Manuel Amalilio should face Philippine justice — Anwar Ibrahim
GOTCHA - Jarius Bondoc (The Philippine Star) - September 5, 2018 - 12:00am

There’s hope for justice for 15,000 mostly Muslim Filipinos conned of P12 billion by a Malaysian fugitive six years ago. Pyramiding scammer Manuel Amalilio can yet be made to restitute the loot and face jail time in the Philippines. Malaysian Prime Minister-in-waiting Anwar Ibrahim promises to help do so.

“I would certainly get the authorities to reopen the case,” Anwar said yesterday when asked about Amalilio’s escape to Sabah in 2012. The mostly Mindanaoan working-class victims of Amalilio’s Ponzi scheme have been waiting for a break. Their scammer has been untouchable.

As an opposition leader then, Anwar had tried to help Philippine authorities, in vain. Amalilio was so influential with Malaysian officials to be extradited to Manila. But now there’s a chance.

“This was a case of money taken out from here, from the Philippines, from the South,” said Anwar in Manila during a 20-hour visit. “I would be pleased to get the (Malaysian) embassy to look into it so I can take it up with the authorities in Kuala Lumpur.”

Amalilio, posing as a Filipino, had duped 15,000 Mindanaoans and Visayans to invest in his firm Aman Futures. When found out in Nov. 2012 he escaped to Sabah, where he was born as Mohammad Kamal Said. Three months later with the help of Malaysian Interpol, the National Bureau of Investigation took him into custody. At the Sabah airport, however, local police blocked Amalilio’s extradition. Manila denounced the deceit.

It turned out, as Anwar exposed to The STAR then, that Amalilio is a nephew of Sabah’s powerful chief minister Musa Aman. Anwar called on the police to obey the law instead of intervening politicians. On pretext of charging Amalilio with bogus travel documents, Sabah officials detained him – in a hospital. They falsely promised to deport Amalilio after local trial, which never happened.

Amalilio had connections all the way to the capital. His protector uncle Musa was a close ally of then-Prime Minister Najib Razak. Musa’s brother and cousin also were members of Najib’s cabinet and ruling party. In 2014, on pleas by Amalilio’s family, the home ministry dropped the charges against him and revoked the promised extradition. Two of Anwar’s fellow oppositionists who met with prosecutors in Manila ended up with trumped up charges in Sabah. Anwar too was imprisoned for five years on false sodomy raps, after exposing more of Najib’s abuses, including embezzlement of $1 billion from a state financial institution.

Amalilio became the Philippines’ most wanted conman because of the loot, P12 billion, or 895 million ringgit, or $240 million.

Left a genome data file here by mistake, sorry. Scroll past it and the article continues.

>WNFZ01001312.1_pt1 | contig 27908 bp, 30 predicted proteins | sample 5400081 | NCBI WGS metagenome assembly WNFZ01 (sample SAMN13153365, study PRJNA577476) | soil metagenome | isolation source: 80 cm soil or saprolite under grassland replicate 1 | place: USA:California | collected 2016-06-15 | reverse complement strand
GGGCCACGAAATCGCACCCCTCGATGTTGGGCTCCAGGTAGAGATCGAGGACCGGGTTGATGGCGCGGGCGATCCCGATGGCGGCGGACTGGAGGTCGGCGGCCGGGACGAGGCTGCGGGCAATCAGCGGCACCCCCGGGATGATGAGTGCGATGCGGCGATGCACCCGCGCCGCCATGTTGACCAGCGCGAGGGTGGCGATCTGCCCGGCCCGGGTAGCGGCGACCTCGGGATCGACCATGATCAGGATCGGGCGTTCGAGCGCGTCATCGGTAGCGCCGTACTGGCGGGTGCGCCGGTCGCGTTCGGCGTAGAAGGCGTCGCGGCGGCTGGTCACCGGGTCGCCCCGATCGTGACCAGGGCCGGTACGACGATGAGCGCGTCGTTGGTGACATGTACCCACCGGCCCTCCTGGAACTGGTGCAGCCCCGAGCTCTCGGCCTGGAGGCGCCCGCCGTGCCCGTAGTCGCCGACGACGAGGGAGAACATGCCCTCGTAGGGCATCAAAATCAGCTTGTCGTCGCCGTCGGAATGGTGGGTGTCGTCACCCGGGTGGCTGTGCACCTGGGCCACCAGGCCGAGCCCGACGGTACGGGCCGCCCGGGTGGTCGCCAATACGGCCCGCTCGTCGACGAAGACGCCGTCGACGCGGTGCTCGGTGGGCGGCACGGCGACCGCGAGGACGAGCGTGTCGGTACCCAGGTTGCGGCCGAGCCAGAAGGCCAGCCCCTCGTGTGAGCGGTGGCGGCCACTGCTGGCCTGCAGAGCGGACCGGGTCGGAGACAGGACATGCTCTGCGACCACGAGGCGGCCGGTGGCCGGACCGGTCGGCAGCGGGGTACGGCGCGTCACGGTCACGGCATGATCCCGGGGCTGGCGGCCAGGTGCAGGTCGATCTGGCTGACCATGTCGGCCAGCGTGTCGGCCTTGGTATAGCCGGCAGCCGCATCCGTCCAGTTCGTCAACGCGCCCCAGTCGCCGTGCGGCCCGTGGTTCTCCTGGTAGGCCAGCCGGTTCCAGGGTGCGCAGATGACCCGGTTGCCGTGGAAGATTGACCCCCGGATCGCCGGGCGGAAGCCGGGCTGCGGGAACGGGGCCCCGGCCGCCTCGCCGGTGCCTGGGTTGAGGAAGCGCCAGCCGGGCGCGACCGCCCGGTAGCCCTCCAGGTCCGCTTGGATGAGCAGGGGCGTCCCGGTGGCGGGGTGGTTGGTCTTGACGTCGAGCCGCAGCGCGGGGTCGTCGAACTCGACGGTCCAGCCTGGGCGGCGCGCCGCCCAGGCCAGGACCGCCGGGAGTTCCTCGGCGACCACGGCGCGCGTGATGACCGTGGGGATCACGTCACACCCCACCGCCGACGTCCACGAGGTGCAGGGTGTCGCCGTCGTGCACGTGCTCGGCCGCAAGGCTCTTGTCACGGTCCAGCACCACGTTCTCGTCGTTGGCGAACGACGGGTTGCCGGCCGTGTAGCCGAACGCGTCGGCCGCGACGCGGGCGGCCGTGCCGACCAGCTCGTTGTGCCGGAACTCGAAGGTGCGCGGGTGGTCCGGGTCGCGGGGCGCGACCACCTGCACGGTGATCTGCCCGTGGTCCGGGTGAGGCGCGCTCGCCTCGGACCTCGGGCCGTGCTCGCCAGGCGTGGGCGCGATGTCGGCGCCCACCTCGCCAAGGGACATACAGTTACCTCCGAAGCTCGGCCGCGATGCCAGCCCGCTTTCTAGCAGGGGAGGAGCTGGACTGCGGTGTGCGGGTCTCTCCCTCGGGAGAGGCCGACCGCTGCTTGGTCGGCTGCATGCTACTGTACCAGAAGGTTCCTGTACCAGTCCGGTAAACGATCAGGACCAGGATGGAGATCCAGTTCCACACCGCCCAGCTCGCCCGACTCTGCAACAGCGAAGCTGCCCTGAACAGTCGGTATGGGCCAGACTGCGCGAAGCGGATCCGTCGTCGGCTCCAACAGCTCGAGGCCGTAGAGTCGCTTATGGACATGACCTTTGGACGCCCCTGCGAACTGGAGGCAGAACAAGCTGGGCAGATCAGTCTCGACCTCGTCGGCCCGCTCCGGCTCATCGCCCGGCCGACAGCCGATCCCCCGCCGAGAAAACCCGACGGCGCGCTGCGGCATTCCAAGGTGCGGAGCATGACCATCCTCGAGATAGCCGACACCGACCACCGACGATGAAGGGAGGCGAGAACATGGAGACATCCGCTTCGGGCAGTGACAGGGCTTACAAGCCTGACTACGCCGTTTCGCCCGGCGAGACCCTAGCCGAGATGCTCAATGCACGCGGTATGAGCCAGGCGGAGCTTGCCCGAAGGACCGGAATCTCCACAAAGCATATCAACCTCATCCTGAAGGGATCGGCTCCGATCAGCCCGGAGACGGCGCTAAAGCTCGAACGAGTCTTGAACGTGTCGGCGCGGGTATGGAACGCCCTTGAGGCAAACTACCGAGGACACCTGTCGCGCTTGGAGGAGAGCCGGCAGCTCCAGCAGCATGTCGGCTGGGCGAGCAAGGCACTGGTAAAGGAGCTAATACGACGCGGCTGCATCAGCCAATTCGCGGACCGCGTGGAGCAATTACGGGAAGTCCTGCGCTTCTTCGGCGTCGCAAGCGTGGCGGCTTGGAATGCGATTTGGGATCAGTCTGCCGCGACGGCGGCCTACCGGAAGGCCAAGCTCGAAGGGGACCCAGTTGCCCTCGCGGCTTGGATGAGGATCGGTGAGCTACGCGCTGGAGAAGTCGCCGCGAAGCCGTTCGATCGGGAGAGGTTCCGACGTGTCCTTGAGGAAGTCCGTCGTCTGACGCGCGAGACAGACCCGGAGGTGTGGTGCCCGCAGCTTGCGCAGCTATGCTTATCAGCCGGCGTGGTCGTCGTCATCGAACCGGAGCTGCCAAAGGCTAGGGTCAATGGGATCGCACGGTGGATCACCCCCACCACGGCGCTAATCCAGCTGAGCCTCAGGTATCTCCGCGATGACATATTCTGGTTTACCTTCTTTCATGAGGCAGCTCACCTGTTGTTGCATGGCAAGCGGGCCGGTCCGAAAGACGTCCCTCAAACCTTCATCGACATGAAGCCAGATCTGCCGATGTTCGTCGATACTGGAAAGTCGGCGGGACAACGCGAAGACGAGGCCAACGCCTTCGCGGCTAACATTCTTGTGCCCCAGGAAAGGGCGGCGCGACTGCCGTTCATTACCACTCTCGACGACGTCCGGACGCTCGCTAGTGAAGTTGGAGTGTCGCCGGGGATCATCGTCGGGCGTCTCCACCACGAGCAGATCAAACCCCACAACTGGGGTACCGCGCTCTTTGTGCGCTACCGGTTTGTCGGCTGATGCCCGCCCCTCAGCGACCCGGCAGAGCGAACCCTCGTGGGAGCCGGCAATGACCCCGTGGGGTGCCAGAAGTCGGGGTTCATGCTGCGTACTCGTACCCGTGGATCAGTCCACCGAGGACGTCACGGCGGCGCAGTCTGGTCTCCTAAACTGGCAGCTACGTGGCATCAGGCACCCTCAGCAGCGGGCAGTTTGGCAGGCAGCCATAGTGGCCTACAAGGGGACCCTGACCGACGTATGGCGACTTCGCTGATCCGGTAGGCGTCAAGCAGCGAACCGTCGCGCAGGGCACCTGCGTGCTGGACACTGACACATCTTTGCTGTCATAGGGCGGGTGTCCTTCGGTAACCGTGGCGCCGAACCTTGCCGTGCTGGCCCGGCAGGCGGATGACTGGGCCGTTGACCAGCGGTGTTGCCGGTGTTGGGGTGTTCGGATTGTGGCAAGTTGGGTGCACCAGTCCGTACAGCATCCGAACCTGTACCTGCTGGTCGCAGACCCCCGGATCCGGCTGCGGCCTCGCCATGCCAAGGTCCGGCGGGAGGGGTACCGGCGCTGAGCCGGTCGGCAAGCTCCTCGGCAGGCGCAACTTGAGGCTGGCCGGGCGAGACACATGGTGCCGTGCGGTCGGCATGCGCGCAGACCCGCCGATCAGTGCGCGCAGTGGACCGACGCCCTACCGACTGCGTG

“I see no reason why we should defend (Amalilio),” Anwar explained Malaysian justice. “Even if it’s a ten-year-old, fifteen-year-old case, but affects the lives, property, funds of the common people, we need to pursue this.”

In elections three months ago Anwar’s party allied with former PM Mohammad Mahathir to defeat Najib. Anwar’s wife Dr. Wan Azizah won as Malaysia’s first female deputy PM. Days after the poll victory the King released Anwar, with full restoration of rights from the false prosecution. Mahathir has promised to turn over the PM post to him in two years. As Mahathir’s ally he is in a position to help strengthen Malaysia-Philippine ties, including help in the Amalilio case.

Politicians harboring Amalilio lost in that recent balloting. Musa fled to London but is back in Sabah. There were reports that in the election of 2013 Musa used part of Amalilio’s loot to buy votes. Allegedly he issued false citizenships to Western Mindanaoans as flying voters.

“I’m aware of that, I met some of them in the last election,” Anwar said.

He will look into it too: “They have the papers given by the then government. This has to stop. If they are citizens they must be given the right. If they were given the papers prior to elections, as proven in Sabah, there is even a royal commission to this effect, although this is not really transparent too. These are excesses. There were Bangladeshis, Indonesians, Filipinos all coming to vote... The rights of citizens of Malaysia should be respected, whether Badjaos or Tausogs. But those given for political consideration or expediency must not be allowed.”

Anwar is shunning politics in the meantime. But his imprisonment, actually his second, has strengthened his resolve to promote freedom, justice and political accountability.

He has been traveling to thank friends who kept the faith while he was in prison. In the Philippines those include former president Joseph Estrada, ex-national security adviser Jose Almonte, and business tycoon Fernando Peña and family.

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Catch Sapol radio show, Saturdays, 8-10 a.m., DWIZ (882-AM).

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